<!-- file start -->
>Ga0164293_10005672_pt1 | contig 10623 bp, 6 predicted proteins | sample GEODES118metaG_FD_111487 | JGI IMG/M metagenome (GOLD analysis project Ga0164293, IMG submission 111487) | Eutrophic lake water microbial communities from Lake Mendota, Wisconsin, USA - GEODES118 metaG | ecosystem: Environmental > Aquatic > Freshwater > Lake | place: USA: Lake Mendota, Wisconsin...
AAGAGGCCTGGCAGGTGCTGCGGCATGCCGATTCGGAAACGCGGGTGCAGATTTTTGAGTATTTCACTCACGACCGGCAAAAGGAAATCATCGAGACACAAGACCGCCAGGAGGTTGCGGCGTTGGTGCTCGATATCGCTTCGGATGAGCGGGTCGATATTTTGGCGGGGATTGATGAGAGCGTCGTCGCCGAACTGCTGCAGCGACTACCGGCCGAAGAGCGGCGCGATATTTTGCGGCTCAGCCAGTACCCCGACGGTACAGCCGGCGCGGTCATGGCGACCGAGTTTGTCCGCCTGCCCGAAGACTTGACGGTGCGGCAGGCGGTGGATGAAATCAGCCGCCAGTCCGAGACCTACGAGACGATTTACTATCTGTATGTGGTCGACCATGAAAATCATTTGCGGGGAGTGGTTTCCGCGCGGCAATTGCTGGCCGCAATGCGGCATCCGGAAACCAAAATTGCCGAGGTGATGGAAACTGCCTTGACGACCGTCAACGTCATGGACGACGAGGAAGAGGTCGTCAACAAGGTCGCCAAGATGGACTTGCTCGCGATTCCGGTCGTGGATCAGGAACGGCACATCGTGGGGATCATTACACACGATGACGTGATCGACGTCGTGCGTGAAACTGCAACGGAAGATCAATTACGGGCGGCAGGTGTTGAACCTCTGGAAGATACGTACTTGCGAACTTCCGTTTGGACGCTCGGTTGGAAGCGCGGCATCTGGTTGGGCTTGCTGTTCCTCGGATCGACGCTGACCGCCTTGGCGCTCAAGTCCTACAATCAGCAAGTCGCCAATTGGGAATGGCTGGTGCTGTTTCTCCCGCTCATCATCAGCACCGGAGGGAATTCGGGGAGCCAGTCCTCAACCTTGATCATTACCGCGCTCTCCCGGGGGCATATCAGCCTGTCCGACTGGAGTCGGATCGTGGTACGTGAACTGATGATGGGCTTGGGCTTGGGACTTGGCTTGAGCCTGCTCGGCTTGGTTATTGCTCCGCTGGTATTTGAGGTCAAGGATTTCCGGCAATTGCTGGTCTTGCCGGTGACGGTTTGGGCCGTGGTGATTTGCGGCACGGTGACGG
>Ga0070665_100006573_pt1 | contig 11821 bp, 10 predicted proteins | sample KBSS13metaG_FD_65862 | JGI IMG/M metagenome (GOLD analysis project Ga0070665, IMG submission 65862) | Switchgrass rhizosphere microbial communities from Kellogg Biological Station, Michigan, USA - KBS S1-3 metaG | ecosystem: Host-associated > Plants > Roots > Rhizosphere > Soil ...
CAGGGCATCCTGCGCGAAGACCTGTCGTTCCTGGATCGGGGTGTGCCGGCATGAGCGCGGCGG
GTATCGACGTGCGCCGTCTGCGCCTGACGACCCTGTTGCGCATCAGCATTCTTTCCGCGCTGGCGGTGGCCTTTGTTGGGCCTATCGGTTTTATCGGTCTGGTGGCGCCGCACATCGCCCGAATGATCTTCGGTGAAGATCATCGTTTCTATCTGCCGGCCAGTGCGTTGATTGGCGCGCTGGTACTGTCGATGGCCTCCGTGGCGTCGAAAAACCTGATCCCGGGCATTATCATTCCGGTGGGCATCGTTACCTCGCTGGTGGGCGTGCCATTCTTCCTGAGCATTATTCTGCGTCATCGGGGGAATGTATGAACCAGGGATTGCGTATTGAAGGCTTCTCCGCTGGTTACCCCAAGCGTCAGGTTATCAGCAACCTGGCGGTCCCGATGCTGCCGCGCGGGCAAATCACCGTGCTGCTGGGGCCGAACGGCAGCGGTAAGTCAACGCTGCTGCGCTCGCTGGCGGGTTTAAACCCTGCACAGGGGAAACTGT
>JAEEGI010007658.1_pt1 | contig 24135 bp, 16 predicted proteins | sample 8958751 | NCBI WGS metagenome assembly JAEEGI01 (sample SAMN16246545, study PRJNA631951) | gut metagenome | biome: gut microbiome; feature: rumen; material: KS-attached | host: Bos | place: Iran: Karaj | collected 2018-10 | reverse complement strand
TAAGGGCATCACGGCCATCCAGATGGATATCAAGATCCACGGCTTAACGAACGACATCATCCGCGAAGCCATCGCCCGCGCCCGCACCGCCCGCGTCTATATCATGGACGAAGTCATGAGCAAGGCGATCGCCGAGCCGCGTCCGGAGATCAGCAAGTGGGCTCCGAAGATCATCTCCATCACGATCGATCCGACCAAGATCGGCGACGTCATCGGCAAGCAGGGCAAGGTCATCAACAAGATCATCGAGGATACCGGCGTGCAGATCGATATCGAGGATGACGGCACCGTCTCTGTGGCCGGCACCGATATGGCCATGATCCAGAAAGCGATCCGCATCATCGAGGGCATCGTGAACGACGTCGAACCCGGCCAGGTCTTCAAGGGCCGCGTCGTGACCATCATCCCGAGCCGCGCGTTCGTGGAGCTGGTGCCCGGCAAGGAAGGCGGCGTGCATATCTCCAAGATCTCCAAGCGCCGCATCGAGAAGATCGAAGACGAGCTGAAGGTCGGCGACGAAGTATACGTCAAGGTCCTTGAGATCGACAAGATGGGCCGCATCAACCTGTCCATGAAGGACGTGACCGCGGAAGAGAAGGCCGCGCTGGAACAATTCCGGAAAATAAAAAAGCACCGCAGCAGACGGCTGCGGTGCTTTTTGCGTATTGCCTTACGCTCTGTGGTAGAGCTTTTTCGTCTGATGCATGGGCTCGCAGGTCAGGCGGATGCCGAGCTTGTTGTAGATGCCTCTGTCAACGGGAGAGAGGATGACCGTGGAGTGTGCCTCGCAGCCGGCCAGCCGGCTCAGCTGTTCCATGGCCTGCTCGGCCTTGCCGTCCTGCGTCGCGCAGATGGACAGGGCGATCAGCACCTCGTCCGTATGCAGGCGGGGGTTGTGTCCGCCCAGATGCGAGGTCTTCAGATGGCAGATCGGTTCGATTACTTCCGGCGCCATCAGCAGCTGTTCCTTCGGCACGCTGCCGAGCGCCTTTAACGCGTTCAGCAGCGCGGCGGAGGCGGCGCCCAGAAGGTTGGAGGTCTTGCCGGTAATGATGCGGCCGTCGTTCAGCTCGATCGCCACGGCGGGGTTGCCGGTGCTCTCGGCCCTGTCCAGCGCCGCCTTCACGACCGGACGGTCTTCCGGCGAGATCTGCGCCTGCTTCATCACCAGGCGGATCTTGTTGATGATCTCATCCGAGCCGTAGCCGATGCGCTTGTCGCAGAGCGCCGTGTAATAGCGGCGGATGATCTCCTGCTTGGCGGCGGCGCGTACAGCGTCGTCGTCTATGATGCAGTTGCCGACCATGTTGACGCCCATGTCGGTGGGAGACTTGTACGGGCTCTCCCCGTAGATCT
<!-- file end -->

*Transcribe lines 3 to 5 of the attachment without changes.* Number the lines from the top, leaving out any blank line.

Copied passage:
>Ga0070665_100006573_pt1 | contig 11821 bp, 10 predicted proteins | sample KBSS13metaG_FD_65862 | JGI IMG/M metagenome (GOLD analysis project Ga0070665, IMG submission 65862) | Switchgrass rhizosphere microbial communities from Kellogg Biological Station, Michigan, USA - KBS S1-3 metaG | ecosystem: Host-associated > Plants > Roots > Rhizosphere > Soil ...
CAGGGCATCCTGCGCGAAGACCTGTCGTTCCTGGATCGGGGTGTGCCGGCATGAGCGCGGCGG
GTATCGACGTGCGCCGTCTGCGCCTGACGACCCTGTTGCGCATCAGCATTCTTTCCGCGCTGGCGGTGGCCTTTGTTGGGCCTATCGGTTTTATCGGTCTGGTGGCGCCGCACATCGCCCGAATGATCTTCGGTGAAGATCATCGTTTCTATCTGCCGGCCAGTGCGTTGATTGGCGCGCTGGTACTGTCGATGGCCTCCGTGGCGTCGAAAAACCTGATCCCGGGCATTATCATTCCGGTGGGCATCGTTACCTCGCTGGTGGGCGTGCCATTCTTCCTGAGCATTATTCTGCGTCATCGGGGGAATGTATGAACCAGGGATTGCGTATTGAAGGCTTCTCCGCTGGTTACCCCAAGCGTCAGGTTATCAGCAACCTGGCGGTCCCGATGCTGCCGCGCGGGCAAATCACCGTGCTGCTGGGGCCGAACGGCAGCGGTAAGTCAACGCTGCTGCGCTCGCTGGCGGGTTTAAACCCTGCACAGGGGAAACTGT